At Yad Vashem, the Holocaust museum in Israel, my husband and I went to the Righteous Among the Nations garden that honors the men and women who risked their lives to save Jewish people during the Holocaust. While looking at the memorial, we met a group from the Netherlands. One woman was there to see her grandparents’ names listed on the large plaques. Intrigued, we asked about her family’s story.
Members of a resistance network, the woman’s grandparents Rev. Pieter and Adriana Müller took in a two-year-old Jewish boy and passed him off as the youngest of their eight children from 1943–1945.
Moved by the story, we asked, “Did the little boy survive?” An older gentleman in the group stepped forward and proclaimed, “I am that boy!”
The bravery of many to act on behalf of the Jewish people reminds me of Queen Esther. The queen may have thought she could escape King Xerxes’s decree to annihilate the Jews around 475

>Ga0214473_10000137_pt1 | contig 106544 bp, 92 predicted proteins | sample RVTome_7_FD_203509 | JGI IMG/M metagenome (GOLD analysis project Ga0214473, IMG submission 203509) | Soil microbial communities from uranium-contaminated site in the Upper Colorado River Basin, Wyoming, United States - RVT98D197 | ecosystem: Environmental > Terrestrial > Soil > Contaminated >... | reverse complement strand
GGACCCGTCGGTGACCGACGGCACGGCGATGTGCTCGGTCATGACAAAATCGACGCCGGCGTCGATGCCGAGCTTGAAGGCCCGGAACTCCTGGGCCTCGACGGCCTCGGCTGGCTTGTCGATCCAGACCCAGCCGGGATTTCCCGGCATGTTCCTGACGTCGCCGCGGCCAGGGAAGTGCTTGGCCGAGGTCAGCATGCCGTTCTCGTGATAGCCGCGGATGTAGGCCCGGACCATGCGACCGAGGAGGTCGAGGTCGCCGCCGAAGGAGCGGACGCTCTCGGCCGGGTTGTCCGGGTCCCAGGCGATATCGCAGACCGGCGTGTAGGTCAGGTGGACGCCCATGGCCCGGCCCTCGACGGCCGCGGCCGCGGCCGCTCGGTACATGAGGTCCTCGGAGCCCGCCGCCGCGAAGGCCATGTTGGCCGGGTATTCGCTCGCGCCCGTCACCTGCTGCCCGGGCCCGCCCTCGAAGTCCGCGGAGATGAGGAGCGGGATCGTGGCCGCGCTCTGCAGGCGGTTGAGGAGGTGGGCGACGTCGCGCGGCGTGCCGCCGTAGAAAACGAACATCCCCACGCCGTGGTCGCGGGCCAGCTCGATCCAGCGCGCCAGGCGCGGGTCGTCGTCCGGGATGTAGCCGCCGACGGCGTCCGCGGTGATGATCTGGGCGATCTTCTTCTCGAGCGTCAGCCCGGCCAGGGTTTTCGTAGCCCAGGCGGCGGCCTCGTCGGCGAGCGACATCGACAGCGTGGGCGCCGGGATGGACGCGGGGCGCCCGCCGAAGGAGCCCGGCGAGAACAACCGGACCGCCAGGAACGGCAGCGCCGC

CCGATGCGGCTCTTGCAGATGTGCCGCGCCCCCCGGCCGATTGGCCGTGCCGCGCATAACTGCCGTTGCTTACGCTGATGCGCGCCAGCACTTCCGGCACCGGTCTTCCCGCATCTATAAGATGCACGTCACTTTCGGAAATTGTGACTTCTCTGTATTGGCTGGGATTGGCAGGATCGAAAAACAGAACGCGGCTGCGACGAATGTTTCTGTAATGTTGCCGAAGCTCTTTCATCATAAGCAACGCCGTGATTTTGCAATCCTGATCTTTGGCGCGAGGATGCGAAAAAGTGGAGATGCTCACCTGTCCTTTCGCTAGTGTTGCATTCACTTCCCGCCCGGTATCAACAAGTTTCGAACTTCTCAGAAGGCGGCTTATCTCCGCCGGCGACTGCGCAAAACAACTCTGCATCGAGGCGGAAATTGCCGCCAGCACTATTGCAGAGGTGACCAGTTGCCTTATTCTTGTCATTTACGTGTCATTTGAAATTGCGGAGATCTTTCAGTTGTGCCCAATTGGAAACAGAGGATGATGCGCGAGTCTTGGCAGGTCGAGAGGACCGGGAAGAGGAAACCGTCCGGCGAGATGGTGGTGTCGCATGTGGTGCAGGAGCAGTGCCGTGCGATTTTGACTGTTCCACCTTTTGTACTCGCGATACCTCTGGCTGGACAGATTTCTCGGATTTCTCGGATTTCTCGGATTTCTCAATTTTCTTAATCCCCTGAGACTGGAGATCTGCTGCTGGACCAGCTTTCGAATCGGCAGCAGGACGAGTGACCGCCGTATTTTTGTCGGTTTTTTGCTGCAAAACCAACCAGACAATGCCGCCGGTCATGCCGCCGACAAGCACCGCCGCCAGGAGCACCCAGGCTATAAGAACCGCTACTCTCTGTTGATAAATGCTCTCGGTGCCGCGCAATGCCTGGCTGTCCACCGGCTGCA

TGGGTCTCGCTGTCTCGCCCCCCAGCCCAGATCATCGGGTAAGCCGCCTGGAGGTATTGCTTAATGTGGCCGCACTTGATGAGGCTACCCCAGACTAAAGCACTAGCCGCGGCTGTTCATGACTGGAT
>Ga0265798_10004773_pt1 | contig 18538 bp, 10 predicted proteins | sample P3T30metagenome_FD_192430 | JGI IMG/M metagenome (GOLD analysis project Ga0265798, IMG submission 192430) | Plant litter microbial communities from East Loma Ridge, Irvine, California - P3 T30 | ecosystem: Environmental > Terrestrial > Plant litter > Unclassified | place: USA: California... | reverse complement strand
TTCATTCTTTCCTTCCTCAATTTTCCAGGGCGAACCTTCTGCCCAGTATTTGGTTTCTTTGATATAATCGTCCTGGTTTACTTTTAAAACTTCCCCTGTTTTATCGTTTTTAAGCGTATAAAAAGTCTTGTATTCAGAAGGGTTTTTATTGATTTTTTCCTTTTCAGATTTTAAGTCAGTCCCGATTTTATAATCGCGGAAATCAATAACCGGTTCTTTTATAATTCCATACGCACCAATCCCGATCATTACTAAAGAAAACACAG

We may never be asked to make such a dramatic decision. However, we will likely face the choice to speak out against an injustice or remain silent; to provide assistance to someone in trouble or turn away. May God grant us courage.
Are there those you need to speak up for? Ask God about the timing.
Since God isn’t mentioned in the book of Esther, some question why it’s included in the Bible. One view is that in Esther we see God providentially working behind the scenes, as in today’s passage. Without explicitly stating it, by his words to Esther (4:13–14) Mordecai shows he believes in God and His ordering of world events. If Esther doesn’t speak up, God will provide deliverance by some other means.